Honeywell made N95 masks until hundreds were laid off, Doug Ducey’s contract money ran out

Almost two years ago a global pandemic swept the world and protective masks were scarce, so manufacturers rushed to make masks made in America.

Now that COVID-19 mutations are spreading the virus even among those who have been vaccinated, there is little pressure to do the same.

Citing a lack of demand for masks, global manufacturer Honeywell International Inc. has cut most of its production in Arizona in recent months.

Meanwhile, COVID-19 cases reinforced by the “extraordinarily contagious” variant Omnicron are on the rise in Arizona, according to the state’s health department.

An increase in the state began two days after Christmas with more than 7,000 cases showing no signs of slowing down, state records show. And that’s probably an underestimate because there are so many COVID-19 home tests. Days after the start of the new year, the state reported 7,212 new cases of COVID-19. More than 6,500 people have died from COVID-19 in the past six months in Arizona, including dozens every day in December 2020.

“Last year we saw a significant reduction in demand for N95 in the United States,” said Scott Sayres, spokesperson for Honeywell. “For this reason, Honeywell has adjusted its N95 operations and reduced manual production at our Chandler, Arizona plant to meet the demands of our customers and to align our operations with market demand.

The laid-off workers were encouraged to apply for other jobs within the company, Sayres said.

The Chandler operation “remains Honeywell’s largest N95 manufacturing operation” and is still in operation, according to the company. Across the valley, including all other business divisions, Honeywell employs 8,000 workers.

Honeywell rushed in mid-2020 to modernize manufacturing sites in Arizona and Rhode Island.

The move was hailed as a way to manufacture in America as overseas supply chains were crippled at the time. It seemed like a lasting trend. But the experiment did not fail until a year later.

Honeywell’s Phoenix expansion opened with great fanfare and a visit from then-President Donald Trump, though he refused to wear a mask inside the factory where the masks were made.

Honeywell has signed contracts to supply the National Strategic Reserve with personal protective equipment, such as masks for the US Department of Health and Human Services. The company has prepared to produce more than 20 million N95 masks each month between sites in Arizona and Rhode Island.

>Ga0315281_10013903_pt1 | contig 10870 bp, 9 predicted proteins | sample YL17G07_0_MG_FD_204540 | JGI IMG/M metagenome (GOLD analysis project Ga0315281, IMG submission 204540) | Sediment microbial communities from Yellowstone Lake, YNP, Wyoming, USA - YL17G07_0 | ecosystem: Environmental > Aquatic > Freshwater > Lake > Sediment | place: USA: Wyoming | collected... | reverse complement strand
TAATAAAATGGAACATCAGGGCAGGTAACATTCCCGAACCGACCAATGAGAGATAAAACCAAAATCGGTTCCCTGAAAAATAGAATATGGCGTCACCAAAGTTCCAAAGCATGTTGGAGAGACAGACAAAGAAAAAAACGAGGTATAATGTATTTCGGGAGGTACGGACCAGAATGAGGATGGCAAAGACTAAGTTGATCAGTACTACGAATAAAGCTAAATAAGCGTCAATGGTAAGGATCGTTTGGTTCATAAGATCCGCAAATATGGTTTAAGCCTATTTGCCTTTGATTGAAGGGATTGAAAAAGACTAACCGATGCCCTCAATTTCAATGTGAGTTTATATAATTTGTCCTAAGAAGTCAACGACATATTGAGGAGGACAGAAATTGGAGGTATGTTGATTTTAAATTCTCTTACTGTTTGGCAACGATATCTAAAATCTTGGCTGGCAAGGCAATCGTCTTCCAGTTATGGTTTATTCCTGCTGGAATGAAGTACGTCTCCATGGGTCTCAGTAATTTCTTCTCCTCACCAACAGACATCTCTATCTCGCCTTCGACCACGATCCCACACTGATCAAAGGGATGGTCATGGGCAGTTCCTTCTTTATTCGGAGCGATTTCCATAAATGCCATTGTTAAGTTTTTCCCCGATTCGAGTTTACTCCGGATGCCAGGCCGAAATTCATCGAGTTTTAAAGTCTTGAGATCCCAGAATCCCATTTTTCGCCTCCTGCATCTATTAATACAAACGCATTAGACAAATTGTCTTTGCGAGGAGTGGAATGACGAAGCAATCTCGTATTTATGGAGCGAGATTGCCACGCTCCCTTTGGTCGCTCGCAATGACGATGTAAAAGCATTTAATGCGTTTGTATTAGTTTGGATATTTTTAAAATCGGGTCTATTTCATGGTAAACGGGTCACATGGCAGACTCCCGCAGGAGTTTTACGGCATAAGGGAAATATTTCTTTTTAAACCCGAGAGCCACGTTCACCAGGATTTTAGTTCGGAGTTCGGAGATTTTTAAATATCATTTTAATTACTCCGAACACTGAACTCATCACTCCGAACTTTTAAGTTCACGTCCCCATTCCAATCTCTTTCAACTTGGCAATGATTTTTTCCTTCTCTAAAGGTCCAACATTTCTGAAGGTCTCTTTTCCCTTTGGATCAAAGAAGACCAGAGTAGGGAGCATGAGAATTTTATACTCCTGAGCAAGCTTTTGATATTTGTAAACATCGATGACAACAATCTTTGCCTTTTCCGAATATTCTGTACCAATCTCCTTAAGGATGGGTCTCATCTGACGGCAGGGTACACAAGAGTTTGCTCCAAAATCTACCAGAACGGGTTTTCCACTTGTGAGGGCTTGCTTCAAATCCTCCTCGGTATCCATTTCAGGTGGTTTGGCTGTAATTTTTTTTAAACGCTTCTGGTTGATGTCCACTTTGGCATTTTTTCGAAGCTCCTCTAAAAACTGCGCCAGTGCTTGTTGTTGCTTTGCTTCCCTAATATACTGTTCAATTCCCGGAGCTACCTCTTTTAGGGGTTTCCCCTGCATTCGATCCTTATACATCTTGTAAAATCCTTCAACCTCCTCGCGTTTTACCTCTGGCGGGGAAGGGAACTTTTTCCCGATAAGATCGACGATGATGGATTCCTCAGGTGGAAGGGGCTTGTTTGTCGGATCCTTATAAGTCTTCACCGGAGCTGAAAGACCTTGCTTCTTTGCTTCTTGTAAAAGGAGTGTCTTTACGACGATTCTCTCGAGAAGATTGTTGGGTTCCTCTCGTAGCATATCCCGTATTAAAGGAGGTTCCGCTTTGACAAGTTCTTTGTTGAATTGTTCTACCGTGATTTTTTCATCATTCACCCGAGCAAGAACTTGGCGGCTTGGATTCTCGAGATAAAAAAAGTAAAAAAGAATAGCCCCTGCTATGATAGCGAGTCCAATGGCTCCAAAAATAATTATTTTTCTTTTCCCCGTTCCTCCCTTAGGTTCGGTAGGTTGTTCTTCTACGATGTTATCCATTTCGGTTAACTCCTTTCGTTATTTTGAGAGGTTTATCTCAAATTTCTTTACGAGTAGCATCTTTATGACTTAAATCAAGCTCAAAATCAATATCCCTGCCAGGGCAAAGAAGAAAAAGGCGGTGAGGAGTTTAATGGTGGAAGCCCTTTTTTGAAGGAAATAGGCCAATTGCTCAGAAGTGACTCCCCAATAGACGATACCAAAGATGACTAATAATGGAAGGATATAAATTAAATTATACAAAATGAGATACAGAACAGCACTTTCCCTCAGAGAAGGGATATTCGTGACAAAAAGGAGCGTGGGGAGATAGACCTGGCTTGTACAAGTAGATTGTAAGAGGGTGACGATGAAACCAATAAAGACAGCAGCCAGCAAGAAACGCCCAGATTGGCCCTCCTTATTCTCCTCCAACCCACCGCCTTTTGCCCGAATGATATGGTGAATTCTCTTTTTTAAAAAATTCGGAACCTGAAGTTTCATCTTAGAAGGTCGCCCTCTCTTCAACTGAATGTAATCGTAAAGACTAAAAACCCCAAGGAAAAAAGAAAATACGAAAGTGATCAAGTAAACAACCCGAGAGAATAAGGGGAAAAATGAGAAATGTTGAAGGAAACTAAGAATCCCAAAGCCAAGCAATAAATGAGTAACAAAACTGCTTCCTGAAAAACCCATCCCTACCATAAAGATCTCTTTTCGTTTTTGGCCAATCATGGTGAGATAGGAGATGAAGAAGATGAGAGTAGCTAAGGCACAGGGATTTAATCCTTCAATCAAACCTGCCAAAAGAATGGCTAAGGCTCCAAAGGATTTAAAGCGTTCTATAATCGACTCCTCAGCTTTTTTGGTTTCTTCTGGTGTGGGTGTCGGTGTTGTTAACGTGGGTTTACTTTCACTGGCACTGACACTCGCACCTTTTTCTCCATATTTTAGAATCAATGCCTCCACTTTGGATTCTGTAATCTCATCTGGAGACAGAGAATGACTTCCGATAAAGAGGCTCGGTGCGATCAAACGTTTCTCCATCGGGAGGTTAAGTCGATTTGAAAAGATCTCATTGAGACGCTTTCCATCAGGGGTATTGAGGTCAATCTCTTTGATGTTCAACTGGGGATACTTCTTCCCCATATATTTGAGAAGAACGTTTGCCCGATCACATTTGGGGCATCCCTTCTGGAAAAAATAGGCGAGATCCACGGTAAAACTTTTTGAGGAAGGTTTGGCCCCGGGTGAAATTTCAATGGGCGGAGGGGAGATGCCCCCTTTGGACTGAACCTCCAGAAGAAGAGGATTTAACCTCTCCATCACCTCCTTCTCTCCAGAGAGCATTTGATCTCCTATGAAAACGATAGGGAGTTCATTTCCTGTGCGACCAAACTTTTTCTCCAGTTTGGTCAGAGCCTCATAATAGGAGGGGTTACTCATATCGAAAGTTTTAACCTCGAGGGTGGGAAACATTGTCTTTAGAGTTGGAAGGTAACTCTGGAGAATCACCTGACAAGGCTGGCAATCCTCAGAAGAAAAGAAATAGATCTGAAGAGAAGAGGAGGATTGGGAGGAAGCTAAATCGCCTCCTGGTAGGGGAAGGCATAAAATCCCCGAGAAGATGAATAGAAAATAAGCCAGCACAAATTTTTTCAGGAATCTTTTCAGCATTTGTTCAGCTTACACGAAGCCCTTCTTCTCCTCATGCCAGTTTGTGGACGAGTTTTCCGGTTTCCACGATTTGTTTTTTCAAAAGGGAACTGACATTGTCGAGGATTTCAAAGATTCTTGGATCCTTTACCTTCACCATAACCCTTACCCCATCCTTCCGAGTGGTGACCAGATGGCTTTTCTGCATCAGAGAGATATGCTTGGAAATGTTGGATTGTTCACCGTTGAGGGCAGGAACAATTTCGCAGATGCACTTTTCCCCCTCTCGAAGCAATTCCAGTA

In Arizona, Governor Doug Ducey purchased 6 million masks under a 12-month contract that began in April 2020. He has assigned the masks to the Arizona Department of Health Services.

“I am grateful to Honeywell for stepping up its efforts and partnering with Arizona to help provide these masks to our doctors, nurses and paramedics on the front lines,” Ducey said in a statement at the time. .

Ducey’s office did not respond to comments for this story.

Elected officials promised Arizona residents hundreds of jobs during the economic crisis at the end of March 2020.

But just 13 months later, hundreds of Honeywell workers in Phoenix lost their jobs, 757 people to be exact. Then, 470 workers in Smithfield, Rhode Island, also lost their jobs.

That’s when many states abandoned mask warrants and COVID-19 vaccines prompted some residents to stop wearing masks altogether. Honeywell said there was a “dramatic reduction in demand for N95” at the time.

Since then, two variants of COVID-19 – this is Delta and Omnicorn – have forced many people to change course and reverse previous decisions.

Despite this, Honeywell had continued its largely automated mask factory operations in Chandler after ending the expansion of its Phoenix line. That was until mid-November when the company laid off 81 workers in Chandler. Honeywell had signed a long-term lease in West Chandler for a 150,000 square foot facility.

It wasn’t immediately clear how many people the company has in Arizona currently working on making N95 masks or when their lease might be up in Chandler.

Amid the transmission of the beat of the whip and new cases of COVID-19 in the new year, universities such as Arizona State University are now demanding higher quality indoor masks like N95s instead of surgical masks or fabric.

Fake masks are proliferating on the internet for sale as people scramble to find better quality masks for their children who are now back in school and for the workplace because the economy has forced workers to go back to work face to face.

For those looking to take the noise out of fake masks, there is an N95 clearinghouse with verified products.


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